Steep drop in unemployment rate spawns conspiracy

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The BLS, the statistical division of the Labor Department, collected and analyzed data and calculated the unemployment rate before Wednesday night’s presidential debate.

Joel Naroff, president of Naroff Economic Advisors, said that it’s “not that unusual” for the rate to move by three-tenths of a percent in one month. It’s happened 12 times in the past 10 years.

“In other words, at least once a year, you should expect that large a move,” he said in an email to clients. It last happened 20 months ago, “so we were overdue. That is just the reality of the data.”

Romney didn’t discredit the government data. But plenty of conservatives did that work for him.

Conn Carroll, an editorial writer at the Washington Examiner, tweeted: “I don’t think BLS cooked numbers. I think a bunch of Dems lied about getting jobs. That would have same effect.”

Rick Manning, communications director of Americans for Limited Government and the former public affairs chief of staff at the Labor Department, said “anyone who takes this unemployment report serious is either naive or a paid Obama campaign adviser.”

Rep. Paul Broun, a Georgia Republican, weighed in with a statement saying the report “raises questions for me, and frankly it should be raising eyebrows for people across the country.”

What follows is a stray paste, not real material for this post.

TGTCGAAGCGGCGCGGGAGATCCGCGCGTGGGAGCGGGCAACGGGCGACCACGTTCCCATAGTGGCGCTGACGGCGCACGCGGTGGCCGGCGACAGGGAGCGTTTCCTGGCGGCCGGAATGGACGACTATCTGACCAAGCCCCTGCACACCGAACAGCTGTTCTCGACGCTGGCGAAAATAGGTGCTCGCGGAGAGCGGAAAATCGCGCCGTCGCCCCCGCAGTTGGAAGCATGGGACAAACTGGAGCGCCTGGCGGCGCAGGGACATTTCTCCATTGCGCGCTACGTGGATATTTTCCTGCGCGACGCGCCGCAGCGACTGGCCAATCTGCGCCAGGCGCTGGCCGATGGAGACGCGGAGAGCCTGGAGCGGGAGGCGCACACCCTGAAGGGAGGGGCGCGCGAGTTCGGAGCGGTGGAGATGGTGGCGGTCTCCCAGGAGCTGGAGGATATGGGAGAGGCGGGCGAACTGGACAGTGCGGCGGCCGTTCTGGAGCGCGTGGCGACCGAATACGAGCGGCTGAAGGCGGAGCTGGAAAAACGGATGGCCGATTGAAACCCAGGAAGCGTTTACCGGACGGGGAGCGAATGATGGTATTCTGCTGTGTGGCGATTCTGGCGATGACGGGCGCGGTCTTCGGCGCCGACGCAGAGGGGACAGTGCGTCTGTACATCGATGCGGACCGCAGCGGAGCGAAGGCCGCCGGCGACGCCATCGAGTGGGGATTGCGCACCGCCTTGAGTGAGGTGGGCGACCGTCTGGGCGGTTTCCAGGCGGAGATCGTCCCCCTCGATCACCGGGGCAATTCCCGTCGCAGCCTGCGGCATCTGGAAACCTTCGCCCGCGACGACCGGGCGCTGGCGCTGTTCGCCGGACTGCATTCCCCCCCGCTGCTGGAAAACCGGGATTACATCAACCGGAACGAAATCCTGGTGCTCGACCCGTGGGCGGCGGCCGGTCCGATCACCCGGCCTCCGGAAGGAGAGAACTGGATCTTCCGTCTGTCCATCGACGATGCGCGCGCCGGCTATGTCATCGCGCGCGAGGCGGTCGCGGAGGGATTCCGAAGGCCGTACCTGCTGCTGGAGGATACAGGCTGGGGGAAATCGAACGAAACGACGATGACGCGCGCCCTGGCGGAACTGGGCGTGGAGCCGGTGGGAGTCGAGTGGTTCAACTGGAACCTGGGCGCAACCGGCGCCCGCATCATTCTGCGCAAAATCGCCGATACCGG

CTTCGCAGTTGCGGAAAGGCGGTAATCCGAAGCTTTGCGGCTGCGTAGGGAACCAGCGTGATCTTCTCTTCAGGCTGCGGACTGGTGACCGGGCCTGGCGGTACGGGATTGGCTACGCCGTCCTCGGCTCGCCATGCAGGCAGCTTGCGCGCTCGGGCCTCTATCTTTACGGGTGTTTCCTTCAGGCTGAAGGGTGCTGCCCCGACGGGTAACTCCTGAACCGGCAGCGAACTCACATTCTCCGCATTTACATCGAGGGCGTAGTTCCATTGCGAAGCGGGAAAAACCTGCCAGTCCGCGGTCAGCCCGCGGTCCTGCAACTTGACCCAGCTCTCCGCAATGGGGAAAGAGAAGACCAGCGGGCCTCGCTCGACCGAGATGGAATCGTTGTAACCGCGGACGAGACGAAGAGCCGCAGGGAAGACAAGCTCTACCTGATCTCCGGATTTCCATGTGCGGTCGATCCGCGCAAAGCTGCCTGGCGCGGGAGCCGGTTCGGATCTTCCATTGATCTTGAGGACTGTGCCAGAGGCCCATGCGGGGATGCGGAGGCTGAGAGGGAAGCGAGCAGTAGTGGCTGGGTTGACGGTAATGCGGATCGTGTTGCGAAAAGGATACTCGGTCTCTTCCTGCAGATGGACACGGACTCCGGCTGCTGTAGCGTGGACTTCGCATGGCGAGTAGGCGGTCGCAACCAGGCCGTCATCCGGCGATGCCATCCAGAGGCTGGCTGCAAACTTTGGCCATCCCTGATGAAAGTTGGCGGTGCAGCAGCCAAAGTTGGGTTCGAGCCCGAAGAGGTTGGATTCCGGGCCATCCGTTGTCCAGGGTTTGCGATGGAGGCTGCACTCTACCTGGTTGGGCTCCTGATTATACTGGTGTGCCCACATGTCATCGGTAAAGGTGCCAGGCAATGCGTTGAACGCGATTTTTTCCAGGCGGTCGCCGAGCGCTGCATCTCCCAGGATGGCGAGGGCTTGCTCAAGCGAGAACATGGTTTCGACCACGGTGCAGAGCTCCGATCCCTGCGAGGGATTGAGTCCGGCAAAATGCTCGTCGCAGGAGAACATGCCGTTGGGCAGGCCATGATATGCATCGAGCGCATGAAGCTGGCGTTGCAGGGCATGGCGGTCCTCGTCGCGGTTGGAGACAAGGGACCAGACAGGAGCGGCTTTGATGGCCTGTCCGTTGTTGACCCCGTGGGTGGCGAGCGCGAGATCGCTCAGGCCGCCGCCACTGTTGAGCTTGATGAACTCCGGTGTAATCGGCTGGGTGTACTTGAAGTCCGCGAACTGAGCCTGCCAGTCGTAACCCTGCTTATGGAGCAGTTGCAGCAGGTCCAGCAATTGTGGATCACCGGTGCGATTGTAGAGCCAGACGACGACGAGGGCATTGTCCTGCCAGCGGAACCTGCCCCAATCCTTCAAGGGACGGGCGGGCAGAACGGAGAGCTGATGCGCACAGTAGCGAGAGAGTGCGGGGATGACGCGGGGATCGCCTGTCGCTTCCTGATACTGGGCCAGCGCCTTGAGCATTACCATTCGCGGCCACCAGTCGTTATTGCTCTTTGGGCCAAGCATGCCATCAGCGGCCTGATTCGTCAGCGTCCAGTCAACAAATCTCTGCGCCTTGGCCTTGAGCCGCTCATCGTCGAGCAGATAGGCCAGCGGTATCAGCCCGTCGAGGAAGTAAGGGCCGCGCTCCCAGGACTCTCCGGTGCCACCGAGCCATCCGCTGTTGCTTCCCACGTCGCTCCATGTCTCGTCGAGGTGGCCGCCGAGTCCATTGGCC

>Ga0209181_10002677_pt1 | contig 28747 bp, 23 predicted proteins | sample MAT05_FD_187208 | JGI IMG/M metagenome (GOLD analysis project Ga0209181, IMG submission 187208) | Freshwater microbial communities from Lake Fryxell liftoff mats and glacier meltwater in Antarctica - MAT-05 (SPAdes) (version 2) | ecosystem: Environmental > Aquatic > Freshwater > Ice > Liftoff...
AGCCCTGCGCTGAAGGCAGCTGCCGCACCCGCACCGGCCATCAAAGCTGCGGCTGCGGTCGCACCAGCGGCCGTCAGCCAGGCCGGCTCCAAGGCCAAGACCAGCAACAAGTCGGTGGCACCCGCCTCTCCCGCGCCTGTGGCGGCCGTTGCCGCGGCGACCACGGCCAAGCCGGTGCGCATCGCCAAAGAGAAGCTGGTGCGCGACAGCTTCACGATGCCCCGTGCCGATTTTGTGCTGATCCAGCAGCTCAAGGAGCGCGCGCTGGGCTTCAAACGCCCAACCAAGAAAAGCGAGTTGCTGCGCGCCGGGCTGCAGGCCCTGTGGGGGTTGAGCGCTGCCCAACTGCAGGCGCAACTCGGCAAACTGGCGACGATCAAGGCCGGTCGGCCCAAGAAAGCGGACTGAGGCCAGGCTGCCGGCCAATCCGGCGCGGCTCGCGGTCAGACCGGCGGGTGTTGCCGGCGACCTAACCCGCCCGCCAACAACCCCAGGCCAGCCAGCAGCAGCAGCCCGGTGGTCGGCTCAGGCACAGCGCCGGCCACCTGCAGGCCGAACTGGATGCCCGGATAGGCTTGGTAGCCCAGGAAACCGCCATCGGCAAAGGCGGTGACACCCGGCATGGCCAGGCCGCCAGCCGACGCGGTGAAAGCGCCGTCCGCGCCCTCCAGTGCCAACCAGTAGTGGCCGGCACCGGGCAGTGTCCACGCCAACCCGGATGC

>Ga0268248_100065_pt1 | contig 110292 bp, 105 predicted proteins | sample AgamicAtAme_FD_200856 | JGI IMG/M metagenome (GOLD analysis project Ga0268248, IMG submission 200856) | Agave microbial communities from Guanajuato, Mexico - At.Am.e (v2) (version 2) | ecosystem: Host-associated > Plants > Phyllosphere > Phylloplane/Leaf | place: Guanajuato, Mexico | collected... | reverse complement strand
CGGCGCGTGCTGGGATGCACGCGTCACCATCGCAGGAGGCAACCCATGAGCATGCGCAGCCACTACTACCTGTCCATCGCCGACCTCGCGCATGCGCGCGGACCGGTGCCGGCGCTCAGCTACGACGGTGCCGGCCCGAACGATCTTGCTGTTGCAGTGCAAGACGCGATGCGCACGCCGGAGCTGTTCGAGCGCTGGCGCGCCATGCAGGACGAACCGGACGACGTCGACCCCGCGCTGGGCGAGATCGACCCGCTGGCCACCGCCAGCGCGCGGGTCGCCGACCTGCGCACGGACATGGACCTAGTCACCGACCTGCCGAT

Economists offered more plausible reasons for skepticism. A big chunk of the increase in employed Americans came from those who had to settle for part-time work: 582,000 more people reported that they were working part-time last month but wanted full-time jobs.

Conspiracy theories are nothing new for Obama. He has been dogged by discredited claims that he wasn’t born in this country and that he is Muslim.

“Stop with the dumb conspiracy theories. Good grief,” Tony Fratto, who worked for President George W. Bush, weighed in on Twitter.

It wasn’t just the political elite commenting. Angelia Levy, a researcher at the Federal Judicial Center, the research arm of the federal judiciary, told her 588 Twitter followers that Welch’s comments were “unbelievable.”

“All of the sudden they’re questioning this data that’s been reported for decades,” the Democrat said in a phone interview. “It’s so hypocritical and ridiculous.”

Justin Wolfers, a professor of business and public policy at the University of Pennsylvania’s Wharton School and research associate at the National Bureau of Economic Research, went on Twitter to say Welch “just labeled himself an idiot.”

In a follow-up phone call, Wolfers said the economists who calculate the monthly jobs report “are nerds who spend their lives crunching numbers for the public service. To impute their integrity is outrageous.”

The agency has been in the political glare before.

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